Therefore we can predict that every future examination of water will reveal the same chemical composition.

    Same structured argument
    a) Swans are birds with white feathers
    b) Every observation or examination confirmed this.

    Conclusion
    Therefore we can predict that every future observation of swans will reveal the same white feathers.

    While we can predict this, it is not bound to be true.

    The question would have clearer if he did not include the word predict, because prediction is indeed reasonable. Though he is intending predict here to mean will indeed be the case.

    It is also difficult in that the meaning of water is now tied up to H2O. If we found something that seems to be water physically, but turned out to have a different structure, we would give it a different name.

  10. bethyada, that’s the exact issue I had with question 15. In the author’s explanation of whether the conclusion is valid or not he says there are doubts about what constitutes water, i.e. premise 1 might be false. But that didn’t stop him saying other arguments were valid, even though premise 1 was false, e.g. All ducks bark.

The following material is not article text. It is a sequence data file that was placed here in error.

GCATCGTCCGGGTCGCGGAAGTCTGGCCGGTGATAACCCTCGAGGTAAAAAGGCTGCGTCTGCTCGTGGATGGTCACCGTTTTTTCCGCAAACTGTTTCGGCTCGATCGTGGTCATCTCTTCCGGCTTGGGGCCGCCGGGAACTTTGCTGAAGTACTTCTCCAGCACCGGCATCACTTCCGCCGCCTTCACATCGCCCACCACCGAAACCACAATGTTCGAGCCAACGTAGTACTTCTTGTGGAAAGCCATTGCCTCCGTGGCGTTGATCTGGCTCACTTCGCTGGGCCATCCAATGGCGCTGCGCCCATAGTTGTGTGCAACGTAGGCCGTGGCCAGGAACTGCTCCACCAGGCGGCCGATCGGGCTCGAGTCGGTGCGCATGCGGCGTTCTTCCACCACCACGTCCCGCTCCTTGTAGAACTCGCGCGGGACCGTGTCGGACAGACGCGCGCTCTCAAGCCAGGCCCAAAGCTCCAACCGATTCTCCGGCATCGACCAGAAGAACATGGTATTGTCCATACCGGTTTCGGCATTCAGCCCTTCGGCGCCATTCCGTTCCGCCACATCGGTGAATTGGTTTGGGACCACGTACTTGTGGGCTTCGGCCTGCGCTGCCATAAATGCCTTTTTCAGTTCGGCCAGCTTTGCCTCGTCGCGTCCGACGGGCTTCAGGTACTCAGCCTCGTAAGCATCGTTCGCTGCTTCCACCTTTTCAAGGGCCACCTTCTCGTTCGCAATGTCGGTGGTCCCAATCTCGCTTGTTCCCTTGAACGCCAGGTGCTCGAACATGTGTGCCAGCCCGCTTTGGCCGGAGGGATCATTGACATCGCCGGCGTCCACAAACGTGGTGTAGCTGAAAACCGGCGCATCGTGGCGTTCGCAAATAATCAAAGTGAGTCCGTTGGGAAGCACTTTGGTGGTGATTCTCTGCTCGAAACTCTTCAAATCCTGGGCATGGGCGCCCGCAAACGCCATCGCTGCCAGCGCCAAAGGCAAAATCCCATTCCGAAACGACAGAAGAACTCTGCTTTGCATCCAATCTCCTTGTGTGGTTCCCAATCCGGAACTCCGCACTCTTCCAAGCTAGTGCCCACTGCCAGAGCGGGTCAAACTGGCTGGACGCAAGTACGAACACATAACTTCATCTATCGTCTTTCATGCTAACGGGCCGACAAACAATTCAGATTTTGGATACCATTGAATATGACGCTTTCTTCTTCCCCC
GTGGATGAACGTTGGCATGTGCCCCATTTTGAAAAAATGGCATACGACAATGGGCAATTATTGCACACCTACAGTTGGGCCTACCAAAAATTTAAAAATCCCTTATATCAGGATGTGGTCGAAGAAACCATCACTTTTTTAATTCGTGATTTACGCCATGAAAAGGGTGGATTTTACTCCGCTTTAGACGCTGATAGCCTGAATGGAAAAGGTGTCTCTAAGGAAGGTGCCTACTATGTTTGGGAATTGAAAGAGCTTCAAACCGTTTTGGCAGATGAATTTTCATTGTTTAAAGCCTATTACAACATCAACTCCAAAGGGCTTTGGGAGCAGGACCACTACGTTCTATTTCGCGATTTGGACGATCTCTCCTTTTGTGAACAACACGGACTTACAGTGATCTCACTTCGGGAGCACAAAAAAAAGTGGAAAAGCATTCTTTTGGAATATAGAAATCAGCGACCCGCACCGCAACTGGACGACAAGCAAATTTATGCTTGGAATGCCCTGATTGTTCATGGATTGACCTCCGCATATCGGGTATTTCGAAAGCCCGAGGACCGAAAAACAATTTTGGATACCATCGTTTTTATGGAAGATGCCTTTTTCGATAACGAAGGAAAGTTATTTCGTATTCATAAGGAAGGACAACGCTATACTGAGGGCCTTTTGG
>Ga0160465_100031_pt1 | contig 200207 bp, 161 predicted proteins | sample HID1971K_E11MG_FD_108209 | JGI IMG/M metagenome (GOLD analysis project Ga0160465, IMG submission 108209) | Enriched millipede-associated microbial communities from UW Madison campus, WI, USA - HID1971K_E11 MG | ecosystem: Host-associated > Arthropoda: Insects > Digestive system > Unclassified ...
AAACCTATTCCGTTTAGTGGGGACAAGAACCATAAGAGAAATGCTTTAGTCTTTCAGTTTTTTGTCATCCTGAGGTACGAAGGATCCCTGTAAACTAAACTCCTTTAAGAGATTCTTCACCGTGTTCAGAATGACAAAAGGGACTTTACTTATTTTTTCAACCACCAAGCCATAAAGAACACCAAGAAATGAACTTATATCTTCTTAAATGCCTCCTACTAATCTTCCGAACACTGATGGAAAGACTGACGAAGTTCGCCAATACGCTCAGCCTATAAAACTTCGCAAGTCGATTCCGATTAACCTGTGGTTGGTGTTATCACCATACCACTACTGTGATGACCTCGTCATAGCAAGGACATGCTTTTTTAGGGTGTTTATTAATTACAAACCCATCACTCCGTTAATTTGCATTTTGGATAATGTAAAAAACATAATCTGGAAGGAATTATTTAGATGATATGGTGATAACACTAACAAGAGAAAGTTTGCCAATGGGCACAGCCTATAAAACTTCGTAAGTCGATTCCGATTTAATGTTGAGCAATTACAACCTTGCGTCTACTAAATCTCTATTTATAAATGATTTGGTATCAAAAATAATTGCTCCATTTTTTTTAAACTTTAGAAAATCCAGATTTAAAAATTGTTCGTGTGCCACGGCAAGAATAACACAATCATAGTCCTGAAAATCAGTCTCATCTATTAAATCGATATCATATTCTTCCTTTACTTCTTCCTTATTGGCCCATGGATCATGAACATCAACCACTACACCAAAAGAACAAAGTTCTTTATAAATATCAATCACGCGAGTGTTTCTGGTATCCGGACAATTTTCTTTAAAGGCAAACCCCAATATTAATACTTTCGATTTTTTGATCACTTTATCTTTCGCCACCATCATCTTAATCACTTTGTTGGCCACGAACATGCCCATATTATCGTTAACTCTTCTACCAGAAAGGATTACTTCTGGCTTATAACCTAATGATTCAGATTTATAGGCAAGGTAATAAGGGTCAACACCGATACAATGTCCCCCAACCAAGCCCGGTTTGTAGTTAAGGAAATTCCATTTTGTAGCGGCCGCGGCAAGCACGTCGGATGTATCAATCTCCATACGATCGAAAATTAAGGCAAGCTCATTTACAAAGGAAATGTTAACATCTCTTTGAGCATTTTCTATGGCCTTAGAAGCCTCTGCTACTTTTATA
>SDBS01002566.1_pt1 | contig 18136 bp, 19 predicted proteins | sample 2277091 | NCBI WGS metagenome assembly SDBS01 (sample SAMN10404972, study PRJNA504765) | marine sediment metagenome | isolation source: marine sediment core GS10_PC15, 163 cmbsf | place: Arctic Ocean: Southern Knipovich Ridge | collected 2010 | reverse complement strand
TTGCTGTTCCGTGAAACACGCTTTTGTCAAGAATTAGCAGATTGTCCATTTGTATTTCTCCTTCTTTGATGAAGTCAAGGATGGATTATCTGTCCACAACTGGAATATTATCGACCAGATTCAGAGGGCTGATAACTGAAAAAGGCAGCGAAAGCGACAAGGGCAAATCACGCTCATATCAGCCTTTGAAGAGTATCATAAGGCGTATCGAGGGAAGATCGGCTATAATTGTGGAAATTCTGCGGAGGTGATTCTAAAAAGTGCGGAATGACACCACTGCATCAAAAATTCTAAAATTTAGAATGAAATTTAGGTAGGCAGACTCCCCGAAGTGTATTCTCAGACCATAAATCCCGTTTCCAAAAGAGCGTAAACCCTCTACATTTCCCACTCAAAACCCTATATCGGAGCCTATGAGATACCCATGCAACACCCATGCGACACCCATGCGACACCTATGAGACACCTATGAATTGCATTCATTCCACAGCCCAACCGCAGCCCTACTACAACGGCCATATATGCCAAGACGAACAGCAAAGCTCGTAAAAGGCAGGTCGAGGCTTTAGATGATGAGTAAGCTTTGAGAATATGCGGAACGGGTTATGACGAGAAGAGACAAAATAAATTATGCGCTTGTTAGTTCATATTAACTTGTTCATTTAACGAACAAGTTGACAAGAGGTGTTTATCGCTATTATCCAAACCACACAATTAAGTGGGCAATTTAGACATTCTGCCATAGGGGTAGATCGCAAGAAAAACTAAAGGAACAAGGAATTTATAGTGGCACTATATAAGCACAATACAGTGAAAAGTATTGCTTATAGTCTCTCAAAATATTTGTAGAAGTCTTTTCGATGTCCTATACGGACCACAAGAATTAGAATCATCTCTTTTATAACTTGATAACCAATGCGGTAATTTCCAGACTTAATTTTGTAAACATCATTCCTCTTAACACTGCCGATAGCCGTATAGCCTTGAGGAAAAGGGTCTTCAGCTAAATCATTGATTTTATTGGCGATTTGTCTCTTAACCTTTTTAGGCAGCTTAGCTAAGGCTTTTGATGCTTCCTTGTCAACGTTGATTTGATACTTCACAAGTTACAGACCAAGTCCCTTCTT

It is invalid because ‘predict’ introduces ambiguity – it’s an inconclusive conclusion.

  11. 100% but I do have a slight quibble with #15 (and with the shoddy wording of 13!).

    It seems to me that water defined as H2O is a little more rigid a definition than “Swans have white feathers”. To me it seems that the question is more along the lines of:
    a. Absolute zero is -273.15Β°C
    b. Every observed temperature has confirmed that there is no temperature higher

    Conclusion
    Therefore, we can predict that there will never be a temperature lower than absolute zero.